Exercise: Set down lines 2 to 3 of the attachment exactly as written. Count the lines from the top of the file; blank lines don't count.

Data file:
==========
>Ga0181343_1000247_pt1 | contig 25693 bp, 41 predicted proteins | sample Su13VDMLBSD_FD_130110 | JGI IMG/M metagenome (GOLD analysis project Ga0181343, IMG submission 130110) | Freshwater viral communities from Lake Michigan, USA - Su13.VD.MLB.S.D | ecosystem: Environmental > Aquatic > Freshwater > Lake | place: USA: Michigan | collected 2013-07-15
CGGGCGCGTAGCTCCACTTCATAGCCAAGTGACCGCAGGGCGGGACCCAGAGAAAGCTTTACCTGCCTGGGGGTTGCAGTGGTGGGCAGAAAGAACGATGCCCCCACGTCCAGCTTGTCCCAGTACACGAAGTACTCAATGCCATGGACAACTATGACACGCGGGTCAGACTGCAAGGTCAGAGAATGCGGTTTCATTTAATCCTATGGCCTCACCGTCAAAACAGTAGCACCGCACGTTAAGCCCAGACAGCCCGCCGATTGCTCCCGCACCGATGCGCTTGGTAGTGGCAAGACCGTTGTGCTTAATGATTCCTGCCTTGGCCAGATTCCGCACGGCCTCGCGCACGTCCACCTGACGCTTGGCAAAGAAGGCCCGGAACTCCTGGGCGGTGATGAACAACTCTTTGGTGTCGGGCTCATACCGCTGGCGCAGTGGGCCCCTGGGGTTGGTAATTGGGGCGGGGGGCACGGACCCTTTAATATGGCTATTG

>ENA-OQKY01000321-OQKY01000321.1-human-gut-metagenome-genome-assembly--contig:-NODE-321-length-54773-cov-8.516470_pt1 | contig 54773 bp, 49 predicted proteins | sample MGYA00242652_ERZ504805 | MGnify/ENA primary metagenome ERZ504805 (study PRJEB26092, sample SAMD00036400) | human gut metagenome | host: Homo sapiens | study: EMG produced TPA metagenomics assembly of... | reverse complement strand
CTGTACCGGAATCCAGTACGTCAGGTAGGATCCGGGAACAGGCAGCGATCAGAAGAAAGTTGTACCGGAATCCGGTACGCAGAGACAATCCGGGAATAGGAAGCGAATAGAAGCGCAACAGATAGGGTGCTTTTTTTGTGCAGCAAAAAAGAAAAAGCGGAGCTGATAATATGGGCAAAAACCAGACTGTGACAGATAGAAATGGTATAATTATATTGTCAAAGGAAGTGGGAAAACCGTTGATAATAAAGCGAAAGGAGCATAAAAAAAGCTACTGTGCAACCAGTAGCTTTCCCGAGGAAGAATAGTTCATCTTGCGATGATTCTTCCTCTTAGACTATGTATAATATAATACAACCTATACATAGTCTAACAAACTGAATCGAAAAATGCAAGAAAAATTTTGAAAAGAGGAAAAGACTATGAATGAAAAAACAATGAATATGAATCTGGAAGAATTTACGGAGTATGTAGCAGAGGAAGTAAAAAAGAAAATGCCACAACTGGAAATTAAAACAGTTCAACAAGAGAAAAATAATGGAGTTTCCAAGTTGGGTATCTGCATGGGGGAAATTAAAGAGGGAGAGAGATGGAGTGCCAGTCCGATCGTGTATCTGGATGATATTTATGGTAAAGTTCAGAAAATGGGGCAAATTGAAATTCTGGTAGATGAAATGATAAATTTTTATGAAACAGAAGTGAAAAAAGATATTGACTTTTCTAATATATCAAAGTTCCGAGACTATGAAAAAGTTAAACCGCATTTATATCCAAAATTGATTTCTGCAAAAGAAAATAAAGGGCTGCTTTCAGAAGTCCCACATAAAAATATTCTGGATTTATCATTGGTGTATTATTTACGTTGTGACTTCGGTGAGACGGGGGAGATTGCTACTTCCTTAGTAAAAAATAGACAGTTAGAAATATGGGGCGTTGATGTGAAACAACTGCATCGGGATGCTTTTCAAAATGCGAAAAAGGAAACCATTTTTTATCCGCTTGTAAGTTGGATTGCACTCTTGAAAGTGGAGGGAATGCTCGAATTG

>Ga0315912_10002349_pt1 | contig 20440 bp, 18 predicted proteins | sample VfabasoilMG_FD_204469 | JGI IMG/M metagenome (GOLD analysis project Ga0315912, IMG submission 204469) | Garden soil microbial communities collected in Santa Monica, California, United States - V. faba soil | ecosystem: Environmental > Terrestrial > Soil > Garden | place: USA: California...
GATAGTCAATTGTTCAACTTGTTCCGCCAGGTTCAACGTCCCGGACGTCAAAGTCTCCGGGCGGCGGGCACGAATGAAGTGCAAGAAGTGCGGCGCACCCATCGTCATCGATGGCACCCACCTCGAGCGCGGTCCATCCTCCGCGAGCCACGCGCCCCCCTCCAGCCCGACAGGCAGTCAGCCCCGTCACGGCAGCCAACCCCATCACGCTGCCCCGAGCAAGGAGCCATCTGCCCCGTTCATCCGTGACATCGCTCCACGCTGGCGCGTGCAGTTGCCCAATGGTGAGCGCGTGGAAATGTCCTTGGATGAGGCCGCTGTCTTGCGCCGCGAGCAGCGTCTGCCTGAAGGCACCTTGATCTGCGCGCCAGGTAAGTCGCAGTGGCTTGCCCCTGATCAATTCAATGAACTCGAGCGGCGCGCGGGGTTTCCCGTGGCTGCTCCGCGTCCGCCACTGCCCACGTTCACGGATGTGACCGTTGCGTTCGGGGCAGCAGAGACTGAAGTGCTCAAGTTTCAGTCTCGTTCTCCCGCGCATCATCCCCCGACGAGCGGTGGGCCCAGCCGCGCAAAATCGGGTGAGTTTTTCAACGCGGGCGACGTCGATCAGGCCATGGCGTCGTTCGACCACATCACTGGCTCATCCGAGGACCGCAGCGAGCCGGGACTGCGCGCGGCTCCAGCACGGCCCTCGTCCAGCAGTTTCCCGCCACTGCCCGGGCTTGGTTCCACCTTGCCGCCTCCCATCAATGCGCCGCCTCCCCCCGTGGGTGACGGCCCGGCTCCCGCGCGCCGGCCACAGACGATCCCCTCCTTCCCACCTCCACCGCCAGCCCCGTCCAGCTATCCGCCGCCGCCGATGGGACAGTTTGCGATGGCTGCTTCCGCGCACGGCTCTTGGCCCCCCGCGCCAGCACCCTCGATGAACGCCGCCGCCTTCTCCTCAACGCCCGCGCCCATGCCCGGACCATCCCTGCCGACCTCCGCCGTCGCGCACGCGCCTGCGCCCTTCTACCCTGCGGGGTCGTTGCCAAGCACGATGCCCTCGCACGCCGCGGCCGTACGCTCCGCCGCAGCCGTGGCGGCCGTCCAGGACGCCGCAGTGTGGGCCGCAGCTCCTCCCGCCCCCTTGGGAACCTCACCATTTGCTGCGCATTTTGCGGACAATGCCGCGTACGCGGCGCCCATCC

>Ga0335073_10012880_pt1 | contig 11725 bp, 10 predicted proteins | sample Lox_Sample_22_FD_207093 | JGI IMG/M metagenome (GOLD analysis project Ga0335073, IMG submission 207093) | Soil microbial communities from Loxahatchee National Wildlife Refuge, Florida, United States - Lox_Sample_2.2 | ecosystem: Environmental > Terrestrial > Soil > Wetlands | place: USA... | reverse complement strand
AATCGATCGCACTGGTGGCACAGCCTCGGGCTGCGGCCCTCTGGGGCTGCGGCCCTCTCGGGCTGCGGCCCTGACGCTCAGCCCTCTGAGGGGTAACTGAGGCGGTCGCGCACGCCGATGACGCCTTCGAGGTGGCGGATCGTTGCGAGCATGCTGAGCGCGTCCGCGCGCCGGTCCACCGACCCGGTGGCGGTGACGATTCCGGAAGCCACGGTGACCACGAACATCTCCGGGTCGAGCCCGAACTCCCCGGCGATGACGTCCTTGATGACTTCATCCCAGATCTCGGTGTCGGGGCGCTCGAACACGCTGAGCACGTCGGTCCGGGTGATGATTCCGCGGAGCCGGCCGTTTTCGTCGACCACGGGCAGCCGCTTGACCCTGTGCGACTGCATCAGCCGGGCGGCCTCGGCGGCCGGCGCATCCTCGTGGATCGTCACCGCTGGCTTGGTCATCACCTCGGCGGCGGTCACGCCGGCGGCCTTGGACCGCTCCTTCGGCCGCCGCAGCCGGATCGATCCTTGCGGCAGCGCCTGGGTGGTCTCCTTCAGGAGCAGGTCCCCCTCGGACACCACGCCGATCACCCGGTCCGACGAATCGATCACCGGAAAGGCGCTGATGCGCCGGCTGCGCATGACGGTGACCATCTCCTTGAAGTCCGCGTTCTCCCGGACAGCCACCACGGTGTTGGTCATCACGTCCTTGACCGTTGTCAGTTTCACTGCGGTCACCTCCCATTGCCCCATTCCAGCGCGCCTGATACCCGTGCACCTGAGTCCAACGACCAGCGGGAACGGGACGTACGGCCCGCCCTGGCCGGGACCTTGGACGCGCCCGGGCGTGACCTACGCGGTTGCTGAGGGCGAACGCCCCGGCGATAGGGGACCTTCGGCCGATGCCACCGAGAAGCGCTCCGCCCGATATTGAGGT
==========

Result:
CGGGCGCGTAGCTCCACTTCATAGCCAAGTGACCGCAGGGCGGGACCCAGAGAAAGCTTTACCTGCCTGGGGGTTGCAGTGGTGGGCAGAAAGAACGATGCCCCCACGTCCAGCTTGTCCCAGTACACGAAGTACTCAATGCCATGGACAACTATGACACGCGGGTCAGACTGCAAGGTCAGAGAATGCGGTTTCATTTAATCCTATGGCCTCACCGTCAAAACAGTAGCACCGCACGTTAAGCCCAGACAGCCCGCCGATTGCTCCCGCACCGATGCGCTTGGTAGTGGCAAGACCGTTGTGCTTAATGATTCCTGCCTTGGCCAGATTCCGCACGGCCTCGCGCACGTCCACCTGACGCTTGGCAAAGAAGGCCCGGAACTCCTGGGCGGTGATGAACAACTCTTTGGTGTCGGGCTCATACCGCTGGCGCAGTGGGCCCCTGGGGTTGGTAATTGGGGCGGGGGGCACGGACCCTTTAATATGGCTATTG

>ENA-OQKY01000321-OQKY01000321.1-human-gut-metagenome-genome-assembly--contig:-NODE-321-length-54773-cov-8.516470_pt1 | contig 54773 bp, 49 predicted proteins | sample MGYA00242652_ERZ504805 | MGnify/ENA primary metagenome ERZ504805 (study PRJEB26092, sample SAMD00036400) | human gut metagenome | host: Homo sapiens | study: EMG produced TPA metagenomics assembly of... | reverse complement strand